By Stephen Hewson of RNZ
A top epidemiologist is warning the International Olympic Committee that going ahead with the Tokyo Games will lead to deaths.
Otago University professor Michael Baker says while safety procedures during the Games will be strict and athletes will be generally safe their participation in the Games will come at a cost.
"If we look at the times when the Olympics have been suspended or cancelled in the past it's been in times of war ... and in many ways now we are in that situation. We are at war with a global pandemic," Baker said.
Athletes from poorer nations may have been vaccinated against Covid-19 at the expense of vulnerable people in their home countries, he said.
"The pandemic is getting worse rather than better so this seems to be the worst possible time to be thinking about international sporting events.
"For a country like New Zealand, we can have big sporting events with relative safety and we can afford to vaccinate our healthcare workers, it's not taking vaccinations away from people who would otherwise die from this pandemic, but in much of the rest of the world that is not the case.
"If you are vaccinating athletes and sporting teams to go overseas, that vaccine is not available to protect vulnerable older people. It will result in deaths. There is no question about it.
"Staging the Olympics will kill people so I guess the IOC has decided that is an acceptable price to pay but that's the wrong decision for obvious reasons.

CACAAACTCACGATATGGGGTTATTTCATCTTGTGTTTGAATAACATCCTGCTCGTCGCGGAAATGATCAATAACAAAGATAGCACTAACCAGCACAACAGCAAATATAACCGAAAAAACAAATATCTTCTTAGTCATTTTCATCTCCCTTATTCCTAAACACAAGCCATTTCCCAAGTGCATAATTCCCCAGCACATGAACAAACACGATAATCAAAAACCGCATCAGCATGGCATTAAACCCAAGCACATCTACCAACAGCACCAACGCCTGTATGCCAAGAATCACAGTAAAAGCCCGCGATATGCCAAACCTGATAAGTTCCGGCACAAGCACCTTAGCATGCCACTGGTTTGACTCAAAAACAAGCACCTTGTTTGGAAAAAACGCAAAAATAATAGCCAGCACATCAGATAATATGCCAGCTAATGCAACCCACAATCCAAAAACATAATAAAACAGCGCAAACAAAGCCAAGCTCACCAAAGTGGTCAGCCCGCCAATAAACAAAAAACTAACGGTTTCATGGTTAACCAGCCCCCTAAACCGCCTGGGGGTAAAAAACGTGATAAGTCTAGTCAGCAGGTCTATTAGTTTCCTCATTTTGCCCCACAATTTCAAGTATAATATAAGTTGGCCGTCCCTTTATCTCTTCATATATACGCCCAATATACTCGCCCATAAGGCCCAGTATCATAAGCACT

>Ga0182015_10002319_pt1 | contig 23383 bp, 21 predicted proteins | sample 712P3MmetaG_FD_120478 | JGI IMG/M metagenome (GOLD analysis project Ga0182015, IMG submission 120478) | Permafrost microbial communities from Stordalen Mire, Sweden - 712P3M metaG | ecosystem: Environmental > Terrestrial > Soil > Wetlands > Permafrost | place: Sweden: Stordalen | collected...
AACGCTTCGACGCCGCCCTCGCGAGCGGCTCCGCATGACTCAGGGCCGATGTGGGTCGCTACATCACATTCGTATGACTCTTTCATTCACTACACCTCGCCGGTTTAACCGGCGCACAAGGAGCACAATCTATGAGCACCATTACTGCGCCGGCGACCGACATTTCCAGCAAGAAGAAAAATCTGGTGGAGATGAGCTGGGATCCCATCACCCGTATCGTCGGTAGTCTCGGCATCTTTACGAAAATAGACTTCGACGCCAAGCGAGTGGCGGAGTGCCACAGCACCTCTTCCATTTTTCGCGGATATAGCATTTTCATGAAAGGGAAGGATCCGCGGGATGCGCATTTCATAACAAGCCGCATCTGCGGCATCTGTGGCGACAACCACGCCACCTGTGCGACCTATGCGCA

"They are battling a fourth wave of Covid-19 infection in Japan and it is very intense in Tokyo and they are barely managing."
Baker is urging the IOC to follow the lead of cricket's IPL and postpone the event.
"For the athletes it's a fairly simply equation, 'you really want to go to the Olympics'.
"I love the Olympics and I love seeing our athletes compete and do well so it is really tough to say I don't think the Olympics should go ahead ... but in the end the decision lies with the IOC and the government of Japan."
BMX rider and Olympic silver medallist Sarah Walker is a competitor and also a representative on the IOC's Athletes Commission.
She feels the risk is worth taking.
"Over 70 percent of athletes only go to one Olympic Games ... so for many athletes this is the only chance in their lifetime that they will get to compete at the Olympics, so let's make it happen."
Walker said she understood the concerns expressed by Baker but "for me it keeps coming back to the fact that for most athletes this is the only time in their lives that they will get to represent their country at the Olympics and for me that's enough to try and figure out how do we make this work."
Walker doesn't sense nearly as much nervousness around the Games for athletes now as she did six months ago.
She puts that down to the fact the IOC is adamant the Games are going ahead and that vaccinations are being rolled out.
"I feel very confident that the Games will go ahead and I haven't had a doubt for a long time.
"It's just going to be so different that no one can actually prepare for this ... and sometimes ignorance is bliss."